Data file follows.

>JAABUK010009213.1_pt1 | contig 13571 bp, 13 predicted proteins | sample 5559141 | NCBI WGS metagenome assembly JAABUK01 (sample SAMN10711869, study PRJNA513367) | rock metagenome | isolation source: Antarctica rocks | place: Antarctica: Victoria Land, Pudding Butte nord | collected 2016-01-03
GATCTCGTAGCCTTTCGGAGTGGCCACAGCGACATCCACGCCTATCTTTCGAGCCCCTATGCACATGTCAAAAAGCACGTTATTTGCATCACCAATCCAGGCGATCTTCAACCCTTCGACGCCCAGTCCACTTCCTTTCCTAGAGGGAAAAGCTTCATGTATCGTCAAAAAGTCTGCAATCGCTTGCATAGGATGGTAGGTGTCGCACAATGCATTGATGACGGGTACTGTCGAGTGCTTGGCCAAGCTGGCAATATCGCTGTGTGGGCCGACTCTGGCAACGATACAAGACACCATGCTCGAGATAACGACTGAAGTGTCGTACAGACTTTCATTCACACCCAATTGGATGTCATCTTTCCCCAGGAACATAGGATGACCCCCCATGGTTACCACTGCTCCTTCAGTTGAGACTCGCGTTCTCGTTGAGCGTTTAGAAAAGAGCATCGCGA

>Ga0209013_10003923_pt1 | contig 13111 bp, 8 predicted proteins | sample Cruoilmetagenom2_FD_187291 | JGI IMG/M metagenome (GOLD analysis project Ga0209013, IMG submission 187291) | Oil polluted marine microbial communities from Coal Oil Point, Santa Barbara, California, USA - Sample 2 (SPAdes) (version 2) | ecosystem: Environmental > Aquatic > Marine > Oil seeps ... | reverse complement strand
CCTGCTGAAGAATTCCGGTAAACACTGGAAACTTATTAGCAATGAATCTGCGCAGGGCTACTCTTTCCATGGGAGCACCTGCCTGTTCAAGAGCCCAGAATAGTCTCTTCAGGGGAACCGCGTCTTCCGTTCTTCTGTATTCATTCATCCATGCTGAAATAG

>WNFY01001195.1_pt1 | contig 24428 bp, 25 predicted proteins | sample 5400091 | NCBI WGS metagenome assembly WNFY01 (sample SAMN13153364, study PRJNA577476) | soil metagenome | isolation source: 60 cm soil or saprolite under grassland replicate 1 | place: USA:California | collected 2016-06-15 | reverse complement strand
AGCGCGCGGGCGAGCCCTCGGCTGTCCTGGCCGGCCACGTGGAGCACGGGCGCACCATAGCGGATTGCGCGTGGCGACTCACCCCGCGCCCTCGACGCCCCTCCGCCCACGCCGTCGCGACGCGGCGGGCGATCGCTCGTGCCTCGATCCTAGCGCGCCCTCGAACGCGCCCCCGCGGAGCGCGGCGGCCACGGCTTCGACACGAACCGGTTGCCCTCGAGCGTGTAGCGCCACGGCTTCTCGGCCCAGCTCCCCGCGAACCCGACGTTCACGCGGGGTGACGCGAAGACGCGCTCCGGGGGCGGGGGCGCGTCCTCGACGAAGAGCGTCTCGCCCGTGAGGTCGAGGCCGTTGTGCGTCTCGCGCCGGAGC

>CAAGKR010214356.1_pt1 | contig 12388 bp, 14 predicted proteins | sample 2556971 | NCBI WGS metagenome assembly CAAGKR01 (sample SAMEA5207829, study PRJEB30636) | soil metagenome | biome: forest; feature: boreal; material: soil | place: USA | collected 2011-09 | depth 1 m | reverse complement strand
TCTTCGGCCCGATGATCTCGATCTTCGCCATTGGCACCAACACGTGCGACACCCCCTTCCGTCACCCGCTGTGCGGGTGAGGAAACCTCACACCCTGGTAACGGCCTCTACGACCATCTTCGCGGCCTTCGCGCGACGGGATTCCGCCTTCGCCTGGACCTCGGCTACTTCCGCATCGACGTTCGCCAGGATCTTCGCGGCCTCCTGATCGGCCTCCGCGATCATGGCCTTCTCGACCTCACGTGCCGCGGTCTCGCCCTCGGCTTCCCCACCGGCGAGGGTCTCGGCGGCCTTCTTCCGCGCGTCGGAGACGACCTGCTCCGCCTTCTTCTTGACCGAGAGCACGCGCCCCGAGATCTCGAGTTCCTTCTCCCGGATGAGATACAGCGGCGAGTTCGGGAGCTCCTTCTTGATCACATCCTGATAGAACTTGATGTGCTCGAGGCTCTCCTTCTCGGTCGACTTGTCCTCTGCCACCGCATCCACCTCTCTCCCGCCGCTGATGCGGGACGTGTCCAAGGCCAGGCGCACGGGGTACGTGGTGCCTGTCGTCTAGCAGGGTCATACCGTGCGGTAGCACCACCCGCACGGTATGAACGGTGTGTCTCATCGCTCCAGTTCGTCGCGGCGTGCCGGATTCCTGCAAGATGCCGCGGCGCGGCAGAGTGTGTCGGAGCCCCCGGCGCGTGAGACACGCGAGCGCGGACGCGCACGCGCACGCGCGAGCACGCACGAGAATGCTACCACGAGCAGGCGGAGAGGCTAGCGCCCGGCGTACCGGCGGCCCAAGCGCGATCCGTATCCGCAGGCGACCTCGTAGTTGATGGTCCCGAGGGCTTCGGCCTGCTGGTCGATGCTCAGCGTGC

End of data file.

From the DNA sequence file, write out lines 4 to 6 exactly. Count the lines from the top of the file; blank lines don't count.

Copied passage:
CCTGCTGAAGAATTCCGGTAAACACTGGAAACTTATTAGCAATGAATCTGCGCAGGGCTACTCTTTCCATGGGAGCACCTGCCTGTTCAAGAGCCCAGAATAGTCTCTTCAGGGGAACCGCGTCTTCCGTTCTTCTGTATTCATTCATCCATGCTGAAATAG

>WNFY01001195.1_pt1 | contig 24428 bp, 25 predicted proteins | sample 5400091 | NCBI WGS metagenome assembly WNFY01 (sample SAMN13153364, study PRJNA577476) | soil metagenome | isolation source: 60 cm soil or saprolite under grassland replicate 1 | place: USA:California | collected 2016-06-15 | reverse complement strand
AGCGCGCGGGCGAGCCCTCGGCTGTCCTGGCCGGCCACGTGGAGCACGGGCGCACCATAGCGGATTGCGCGTGGCGACTCACCCCGCGCCCTCGACGCCCCTCCGCCCACGCCGTCGCGACGCGGCGGGCGATCGCTCGTGCCTCGATCCTAGCGCGCCCTCGAACGCGCCCCCGCGGAGCGCGGCGGCCACGGCTTCGACACGAACCGGTTGCCCTCGAGCGTGTAGCGCCACGGCTTCTCGGCCCAGCTCCCCGCGAACCCGACGTTCACGCGGGGTGACGCGAAGACGCGCTCCGGGGGCGGGGGCGCGTCCTCGACGAAGAGCGTCTCGCCCGTGAGGTCGAGGCCGTTGTGCGTCTCGCGCCGGAGC